You may have seen on the networks, his nightmarish videos where we see thousands of mice crawling in barns, dwellings and moving in hordes at high speed.

The images were shot in Australia.

After several years of drought, months of devastating forest fires in late 2019 and subsequent flooding, farmers in the eastern part of the country are now facing a plague of mice that devour their crops and face them. completely helpless.

“My dad is still alive, he's 93, and it's the worst three years of his life.

I think this is probably the worst mouse invasion on record, ”said Col Tink, a cattle farmer near Dubbo, a small remote town in New South Wales.

He fears that this scourge will last during the southern winter, which begins in June.

“If we don't have a really cold and wet winter, I'm a little worried about what's going to happen in the spring,” said the 65-year-old.

Landed in Australia with the first British settlers

Steve Henry, a researcher at CSIRO, the public scientific research center, is hardly more optimistic.

“When such an invasion of mice ends, they disappear overnight and that's not what we're seeing now,” says Steve Henry, a pest specialist for nearly three decades.

Mouse invasion in Australia😶😯🐭 pic.twitter.com/9xlwpBVjWc

- Mimi (@Ours_sud) April 13, 2021

Mice landed in Australia with the first British settlers.

This tiny rodent adapts perfectly to the good and bad performances of Australian agriculture, linked to the climate.

This scourge is therefore frequent, but this year it has reached new heights.

Climate change could make this phenomenon more frequent

This year the numbers are "simply astronomical," according to Terry Fishpool, 74, a grain farmer from Tottenham, NSW.

Large numbers of rodents were reported as early as October and a bumper harvest, after the worst drought on record, allowed them to proliferate.

Bill Bateman, associate professor at Curtin University in Western Australia, estimates that so far these mouse invasions have only happened once a decade, but climate change may make it more common.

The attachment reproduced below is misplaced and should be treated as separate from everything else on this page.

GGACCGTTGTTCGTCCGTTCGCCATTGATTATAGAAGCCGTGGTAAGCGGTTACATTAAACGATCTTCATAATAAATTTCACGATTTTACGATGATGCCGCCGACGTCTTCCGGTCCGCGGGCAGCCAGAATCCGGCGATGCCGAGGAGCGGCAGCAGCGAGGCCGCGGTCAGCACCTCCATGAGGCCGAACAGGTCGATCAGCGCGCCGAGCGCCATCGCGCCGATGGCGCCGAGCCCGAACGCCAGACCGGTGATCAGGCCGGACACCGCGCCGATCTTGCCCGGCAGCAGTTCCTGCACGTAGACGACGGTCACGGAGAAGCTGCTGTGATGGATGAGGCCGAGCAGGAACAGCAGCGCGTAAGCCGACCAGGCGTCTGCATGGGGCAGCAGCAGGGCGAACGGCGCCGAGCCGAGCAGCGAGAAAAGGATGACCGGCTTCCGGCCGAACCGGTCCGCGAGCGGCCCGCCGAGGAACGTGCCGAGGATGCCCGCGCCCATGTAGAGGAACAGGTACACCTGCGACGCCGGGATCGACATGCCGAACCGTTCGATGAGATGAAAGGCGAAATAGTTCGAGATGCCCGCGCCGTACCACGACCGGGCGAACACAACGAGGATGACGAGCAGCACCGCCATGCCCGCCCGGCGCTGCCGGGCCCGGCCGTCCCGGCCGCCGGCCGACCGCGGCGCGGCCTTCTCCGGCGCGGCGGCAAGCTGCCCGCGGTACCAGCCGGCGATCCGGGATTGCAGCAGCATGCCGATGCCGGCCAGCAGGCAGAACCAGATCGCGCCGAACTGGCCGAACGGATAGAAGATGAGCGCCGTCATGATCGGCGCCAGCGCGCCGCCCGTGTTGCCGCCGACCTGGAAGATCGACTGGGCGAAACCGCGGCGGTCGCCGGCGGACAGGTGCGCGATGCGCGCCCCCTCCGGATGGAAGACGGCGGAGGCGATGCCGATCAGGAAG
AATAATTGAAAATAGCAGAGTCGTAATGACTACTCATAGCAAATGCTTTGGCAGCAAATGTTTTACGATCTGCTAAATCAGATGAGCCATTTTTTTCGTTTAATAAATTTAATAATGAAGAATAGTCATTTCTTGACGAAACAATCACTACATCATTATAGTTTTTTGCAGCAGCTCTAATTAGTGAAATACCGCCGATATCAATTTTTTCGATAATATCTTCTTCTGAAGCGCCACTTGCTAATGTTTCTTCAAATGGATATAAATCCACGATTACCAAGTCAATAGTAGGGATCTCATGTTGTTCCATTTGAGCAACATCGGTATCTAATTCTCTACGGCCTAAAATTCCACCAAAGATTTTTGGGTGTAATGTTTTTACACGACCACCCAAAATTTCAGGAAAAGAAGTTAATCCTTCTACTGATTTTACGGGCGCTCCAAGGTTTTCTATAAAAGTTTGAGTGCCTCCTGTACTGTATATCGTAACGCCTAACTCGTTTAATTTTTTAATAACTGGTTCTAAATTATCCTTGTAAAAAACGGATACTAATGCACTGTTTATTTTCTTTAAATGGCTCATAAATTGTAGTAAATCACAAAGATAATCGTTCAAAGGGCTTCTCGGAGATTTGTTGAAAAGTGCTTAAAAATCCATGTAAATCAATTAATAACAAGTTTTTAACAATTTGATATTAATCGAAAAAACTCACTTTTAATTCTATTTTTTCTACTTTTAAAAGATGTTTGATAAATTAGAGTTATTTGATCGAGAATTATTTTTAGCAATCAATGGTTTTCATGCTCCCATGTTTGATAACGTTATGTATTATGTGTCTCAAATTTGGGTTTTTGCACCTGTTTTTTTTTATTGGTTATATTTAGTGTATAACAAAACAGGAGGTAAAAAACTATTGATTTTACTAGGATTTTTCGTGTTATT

"If we don't have harsh winters anymore, the mice will have enough to survive all year round, so it will become chronic," says Bill Bateman.

The solution: a pesticide dangerous for the environment ...

Faced with this scourge, the Australian government has announced a multi-million dollar aid plan and developed a powerful pesticide, bromadiolone, which has yet to be approved by authorities. But this anti-coagulant, which acts more quickly and effectively than pesticides hitherto widespread, has the disadvantage of staying longer in the body of dead or dying mice.

Experts therefore fear that it will also kill the animals which will then eat the poisoned mice. "The use of this second generation rodent control product is extremely worrying," said Bill Bateman of the School of Molecular and Life Sciences. "It's a dangerous slope" and its long term use and stay in the environment. By killing natural predators, it could poison humans through the food chain, he said.

"We are really going to get ourselves into trouble in the future, not only by destroying our biodiversity, but also by destroying our defenses against any future mouse invasion."

For Steve Henry, the use of insecticides, traps and methods previously used could help reduce the number of mice if their population continues to increase after winter.

For him the priority is therefore to seek long-term solutions, including the causes of this "huge" scourge.

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  • Animals

  • Climate change

  • Agriculture

  • Mouse

  • Planet

  • Australia

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